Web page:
Whose Planet Is It Anyway?

Thursday, October 25, 2007

Nuts to You, Reader's Digest

I'm probably showing my age here, but I can remember when, long ago and in a simpler world, Reader's Digest was a reputable magazine. It contained thought-provoking articles on current events and well-edited condensed versions of books with literary merit.

After a while, it started showing up on the supermarket checkout racks, right next to the National Enquirer, with specially printed just-for-the-supermarket covers that blared "LOSE WEIGHT NOW!" The articles and condensed books degenerated into sensationalistic crime and disaster stories.

The slow slide of Reader's Digest into tabloid trashdom hit new depths in April 2006 when the magazine started printing a regular column called "Normal or Nuts?" The column solicits and answers letters from readers who describe their quirky behaviors and ask if they might be autistic, obsessive-compulsive, or otherwise "nuts." In most cases, they are reassured that they are "normal."

Allegedly, the column is intended as harmless humor and simply points out that it is normal to have a few quirks. Yeah, right... I wonder if they would print a similar feature called "White or (any racial slur)" and describe it as a lighthearted look at racial diversity?

When I first saw this column, I thought there was a possibility that the management of Reader's Digest might be genuinely unaware of how offensive it is. After all, if one adds up all the people who fall into the socio-medical categories of mental illness, developmental disability, stroke and brain injury, etc., and all of their friends and family members who care about whether or not they are described in respectful terms, that's a pretty big chunk of the population. Why would any sensibly managed company make a deliberate decision to offend a large percentage of its potential customers?

Then it occurred to me that Reader's Digest probably intended to target its marketing efforts toward a different and more ignorant segment of the population. To put it another way, we're not the potential customers they have in mind. Those of us who regularly face prejudice and discrimination by reason of being seen as "nuts," as well as our friends and family members, are not at all likely to buy tabloid-style magazines promising that we'll have a perfect social life if only we can lose a little weight.

You see, we know better.

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  • I am very suprised to hear this of the Reader's Digest.

    By Blogger Casdok, at 10:52 AM  

  • There might be a few people within that population who have been dicriminated against in that way or who have friends and family who have been (or are) who would choose to run as fast as they can from the disciminating terms by laughing at them or even using them on others to make themselves look better....or maybe to feel better about themselves.

    Some may even go as far as buying tabloid magazines that exploit those who they don't want to associate themselves with or want others to associate them with.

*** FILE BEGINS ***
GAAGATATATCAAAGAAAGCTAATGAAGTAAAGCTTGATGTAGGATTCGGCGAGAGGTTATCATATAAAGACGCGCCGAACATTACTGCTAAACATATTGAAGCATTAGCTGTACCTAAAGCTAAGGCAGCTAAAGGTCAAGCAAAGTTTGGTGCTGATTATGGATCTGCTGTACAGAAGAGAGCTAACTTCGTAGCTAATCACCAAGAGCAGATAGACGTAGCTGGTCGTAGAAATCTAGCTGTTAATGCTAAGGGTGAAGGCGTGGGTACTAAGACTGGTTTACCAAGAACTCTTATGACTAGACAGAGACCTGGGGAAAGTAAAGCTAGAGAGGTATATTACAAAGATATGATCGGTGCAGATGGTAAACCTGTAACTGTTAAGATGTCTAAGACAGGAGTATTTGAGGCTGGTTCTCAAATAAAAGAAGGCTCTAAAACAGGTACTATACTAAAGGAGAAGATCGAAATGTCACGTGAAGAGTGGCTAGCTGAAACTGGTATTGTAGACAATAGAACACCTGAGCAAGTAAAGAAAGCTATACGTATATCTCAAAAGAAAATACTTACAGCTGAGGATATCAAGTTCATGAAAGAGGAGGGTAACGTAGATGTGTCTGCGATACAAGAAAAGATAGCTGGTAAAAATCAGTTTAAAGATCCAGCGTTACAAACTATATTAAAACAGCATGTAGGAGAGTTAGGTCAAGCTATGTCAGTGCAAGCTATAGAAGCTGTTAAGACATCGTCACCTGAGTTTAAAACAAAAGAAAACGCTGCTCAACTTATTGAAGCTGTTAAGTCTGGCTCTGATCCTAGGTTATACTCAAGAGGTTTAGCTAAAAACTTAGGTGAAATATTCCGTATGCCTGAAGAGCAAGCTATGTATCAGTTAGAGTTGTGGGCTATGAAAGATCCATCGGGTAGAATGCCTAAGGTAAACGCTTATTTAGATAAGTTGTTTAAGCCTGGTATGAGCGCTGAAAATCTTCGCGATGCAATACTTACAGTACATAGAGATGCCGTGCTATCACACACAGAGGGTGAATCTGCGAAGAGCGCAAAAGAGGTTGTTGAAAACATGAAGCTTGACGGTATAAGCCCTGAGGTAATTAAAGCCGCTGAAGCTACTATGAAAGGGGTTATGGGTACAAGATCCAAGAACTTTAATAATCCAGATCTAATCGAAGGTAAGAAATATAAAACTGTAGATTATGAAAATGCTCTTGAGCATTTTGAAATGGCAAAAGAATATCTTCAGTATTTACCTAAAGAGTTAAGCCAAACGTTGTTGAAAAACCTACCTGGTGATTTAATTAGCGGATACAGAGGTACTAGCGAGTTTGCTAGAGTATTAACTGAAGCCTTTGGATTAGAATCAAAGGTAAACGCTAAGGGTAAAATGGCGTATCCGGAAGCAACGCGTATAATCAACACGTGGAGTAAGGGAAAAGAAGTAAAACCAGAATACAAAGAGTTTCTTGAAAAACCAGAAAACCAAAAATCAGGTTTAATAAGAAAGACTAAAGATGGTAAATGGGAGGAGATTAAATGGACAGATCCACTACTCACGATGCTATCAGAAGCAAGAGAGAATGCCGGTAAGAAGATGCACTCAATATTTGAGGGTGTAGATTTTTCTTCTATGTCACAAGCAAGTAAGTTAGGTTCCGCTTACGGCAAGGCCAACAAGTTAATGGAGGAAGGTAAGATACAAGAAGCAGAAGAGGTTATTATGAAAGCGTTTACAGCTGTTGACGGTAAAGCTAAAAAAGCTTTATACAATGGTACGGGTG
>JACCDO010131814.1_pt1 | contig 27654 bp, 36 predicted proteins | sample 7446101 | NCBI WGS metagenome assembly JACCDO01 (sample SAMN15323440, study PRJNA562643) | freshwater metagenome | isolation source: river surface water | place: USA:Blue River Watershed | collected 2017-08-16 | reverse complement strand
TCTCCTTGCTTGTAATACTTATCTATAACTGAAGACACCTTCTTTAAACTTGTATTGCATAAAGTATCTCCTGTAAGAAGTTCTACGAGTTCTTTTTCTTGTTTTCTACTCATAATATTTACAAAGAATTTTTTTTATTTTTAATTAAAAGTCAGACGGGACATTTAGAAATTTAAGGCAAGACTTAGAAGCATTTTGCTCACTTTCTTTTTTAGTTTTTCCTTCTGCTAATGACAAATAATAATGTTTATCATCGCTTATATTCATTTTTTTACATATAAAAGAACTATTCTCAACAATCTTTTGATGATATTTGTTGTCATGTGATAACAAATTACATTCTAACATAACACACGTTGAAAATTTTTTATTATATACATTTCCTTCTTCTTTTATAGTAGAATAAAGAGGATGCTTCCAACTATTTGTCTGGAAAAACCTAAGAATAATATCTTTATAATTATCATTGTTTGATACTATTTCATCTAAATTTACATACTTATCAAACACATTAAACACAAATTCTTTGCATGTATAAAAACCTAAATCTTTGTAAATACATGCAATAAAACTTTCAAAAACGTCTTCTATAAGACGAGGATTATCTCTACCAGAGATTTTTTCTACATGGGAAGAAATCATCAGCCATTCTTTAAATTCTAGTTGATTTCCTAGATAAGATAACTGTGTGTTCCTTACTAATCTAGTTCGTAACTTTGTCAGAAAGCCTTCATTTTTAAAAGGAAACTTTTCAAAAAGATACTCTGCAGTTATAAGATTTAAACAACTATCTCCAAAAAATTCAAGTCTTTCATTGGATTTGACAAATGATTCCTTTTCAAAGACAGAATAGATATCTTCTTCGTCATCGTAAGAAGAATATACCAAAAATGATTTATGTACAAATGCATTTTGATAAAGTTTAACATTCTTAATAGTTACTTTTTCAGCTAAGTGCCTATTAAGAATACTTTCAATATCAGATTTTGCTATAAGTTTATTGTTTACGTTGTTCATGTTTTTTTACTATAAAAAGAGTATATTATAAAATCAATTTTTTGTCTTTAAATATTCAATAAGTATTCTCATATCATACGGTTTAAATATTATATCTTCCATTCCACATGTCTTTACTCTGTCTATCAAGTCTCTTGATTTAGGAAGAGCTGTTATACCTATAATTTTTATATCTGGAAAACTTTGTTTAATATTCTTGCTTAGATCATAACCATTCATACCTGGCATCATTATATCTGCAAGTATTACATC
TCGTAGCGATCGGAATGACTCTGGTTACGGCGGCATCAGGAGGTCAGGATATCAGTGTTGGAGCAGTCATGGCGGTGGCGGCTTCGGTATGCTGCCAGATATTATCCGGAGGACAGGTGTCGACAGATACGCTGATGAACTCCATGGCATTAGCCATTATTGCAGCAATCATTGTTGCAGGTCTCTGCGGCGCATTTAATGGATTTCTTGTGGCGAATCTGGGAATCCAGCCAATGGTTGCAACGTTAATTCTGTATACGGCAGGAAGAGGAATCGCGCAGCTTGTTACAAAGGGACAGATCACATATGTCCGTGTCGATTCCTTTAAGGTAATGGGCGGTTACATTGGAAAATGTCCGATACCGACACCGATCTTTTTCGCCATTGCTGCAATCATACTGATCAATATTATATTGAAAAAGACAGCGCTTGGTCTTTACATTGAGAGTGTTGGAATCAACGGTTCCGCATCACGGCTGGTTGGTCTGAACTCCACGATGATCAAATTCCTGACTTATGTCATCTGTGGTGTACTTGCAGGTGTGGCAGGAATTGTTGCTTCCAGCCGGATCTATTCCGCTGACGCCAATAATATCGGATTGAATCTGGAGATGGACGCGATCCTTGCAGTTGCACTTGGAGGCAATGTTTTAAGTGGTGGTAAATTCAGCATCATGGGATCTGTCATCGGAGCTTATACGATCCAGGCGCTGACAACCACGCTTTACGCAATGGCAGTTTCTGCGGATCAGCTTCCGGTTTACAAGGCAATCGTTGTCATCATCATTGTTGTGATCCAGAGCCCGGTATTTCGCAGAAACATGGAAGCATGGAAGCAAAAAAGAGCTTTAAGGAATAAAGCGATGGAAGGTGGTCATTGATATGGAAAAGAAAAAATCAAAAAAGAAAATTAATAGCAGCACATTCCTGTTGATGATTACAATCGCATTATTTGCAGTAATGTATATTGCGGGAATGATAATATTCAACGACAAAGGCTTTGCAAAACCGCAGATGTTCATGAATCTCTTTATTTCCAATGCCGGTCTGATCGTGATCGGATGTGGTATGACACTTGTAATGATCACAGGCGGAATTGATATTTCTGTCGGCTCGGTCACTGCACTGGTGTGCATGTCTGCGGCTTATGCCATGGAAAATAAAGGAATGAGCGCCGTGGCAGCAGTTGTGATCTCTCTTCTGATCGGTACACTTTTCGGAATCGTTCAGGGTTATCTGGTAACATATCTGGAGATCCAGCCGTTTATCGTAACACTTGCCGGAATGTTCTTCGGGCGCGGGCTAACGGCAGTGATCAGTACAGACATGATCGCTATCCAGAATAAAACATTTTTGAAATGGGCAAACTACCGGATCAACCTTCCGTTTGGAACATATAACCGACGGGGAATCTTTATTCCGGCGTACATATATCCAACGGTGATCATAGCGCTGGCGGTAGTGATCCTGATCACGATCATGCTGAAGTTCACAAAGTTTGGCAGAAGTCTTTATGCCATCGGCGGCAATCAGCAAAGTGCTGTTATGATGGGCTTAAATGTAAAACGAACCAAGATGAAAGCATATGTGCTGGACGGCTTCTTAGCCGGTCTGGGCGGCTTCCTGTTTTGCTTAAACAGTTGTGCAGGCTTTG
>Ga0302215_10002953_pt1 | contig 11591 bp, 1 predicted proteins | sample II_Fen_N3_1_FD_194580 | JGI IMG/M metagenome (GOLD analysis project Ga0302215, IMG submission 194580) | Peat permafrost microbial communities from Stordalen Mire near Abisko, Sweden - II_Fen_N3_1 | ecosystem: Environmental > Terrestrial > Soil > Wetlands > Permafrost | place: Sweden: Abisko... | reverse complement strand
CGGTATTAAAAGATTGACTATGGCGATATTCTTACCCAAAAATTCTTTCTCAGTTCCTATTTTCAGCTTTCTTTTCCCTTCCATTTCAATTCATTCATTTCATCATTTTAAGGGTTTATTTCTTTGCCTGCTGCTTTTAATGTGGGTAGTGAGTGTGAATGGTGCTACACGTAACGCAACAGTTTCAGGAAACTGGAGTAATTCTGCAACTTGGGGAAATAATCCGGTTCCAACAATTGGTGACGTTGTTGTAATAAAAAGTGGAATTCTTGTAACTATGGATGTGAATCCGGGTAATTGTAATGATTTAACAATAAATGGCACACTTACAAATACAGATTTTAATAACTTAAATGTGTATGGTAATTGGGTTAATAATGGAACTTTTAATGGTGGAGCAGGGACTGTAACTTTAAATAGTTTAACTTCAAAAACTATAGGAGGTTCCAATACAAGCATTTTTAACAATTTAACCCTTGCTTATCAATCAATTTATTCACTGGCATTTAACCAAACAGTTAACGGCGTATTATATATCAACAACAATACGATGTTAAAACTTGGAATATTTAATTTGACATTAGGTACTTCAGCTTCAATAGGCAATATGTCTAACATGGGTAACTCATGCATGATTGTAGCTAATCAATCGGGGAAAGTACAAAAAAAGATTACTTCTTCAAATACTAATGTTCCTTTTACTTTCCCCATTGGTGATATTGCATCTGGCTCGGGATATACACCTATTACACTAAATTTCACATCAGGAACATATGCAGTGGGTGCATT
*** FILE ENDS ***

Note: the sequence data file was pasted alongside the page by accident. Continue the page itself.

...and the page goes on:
Jenny McCarthy may be in a tabloid magazine but as someone who might be related to someone who might be discriminated against in the very way that you are descibing that a tabloid would exploit people, would she go so far as to claim that she believes what is written in tabloids? Hmmmm.

    By Blogger Ed, at 6:03 PM  

  • In my opinion, anyone who gets a real diagnosis after having been cleared by the RD commentor should be able to sue RD for malpractice, or for practicing medicine (psychology) without a license.

    By Blogger Patrick, at 1:13 PM  

  • The Reader's Digest was, apparently, founded by the CIA. For what, i'm not really sure...


    By Blogger stevethehydra, at 7:28 PM  

  • I almost wrote in to them about one particular response they had a few months ago...a young woman was saying she's very particular about how she arranges and eats the food on her plate at dinner, and they actually suggested from this alone that she may have Asperger's, because, they say, (I'm mostly paraphrasing here, since I don't have the article anymore) "those people" do these crazy things "for no reason".

    The sheer idiocy of someone playing at diagnosing a young woman with ASD because of how she eats her dinner is bad enough. But to gloss over people's sensory processing problems as "no reason" in a major publication, giving millions of readers the impression that the strategies some of us use to avoid unpleasant or painful situations are evidence of some kind of threatening insanity rather than the normal human desire to avoid things that make one uncomfortable...that's incredibly irresponsible.

    By Blogger Angela, at 11:29 PM  

  • Oh yes, the dread, "for no reason" excuse!

    ::rolls eyes::

    By Anonymous Anonymous, at 1:35 AM  

  • The CIA could not have founded the Reader's Digest, because the Reader's Digest published its first issue in 1922 but the CIA began twenty years later, in 1942 when it originally called itself the OSS (then changed its name to the CIA in 1947).

    By Blogger KateGladstone, at 3:09 PM  

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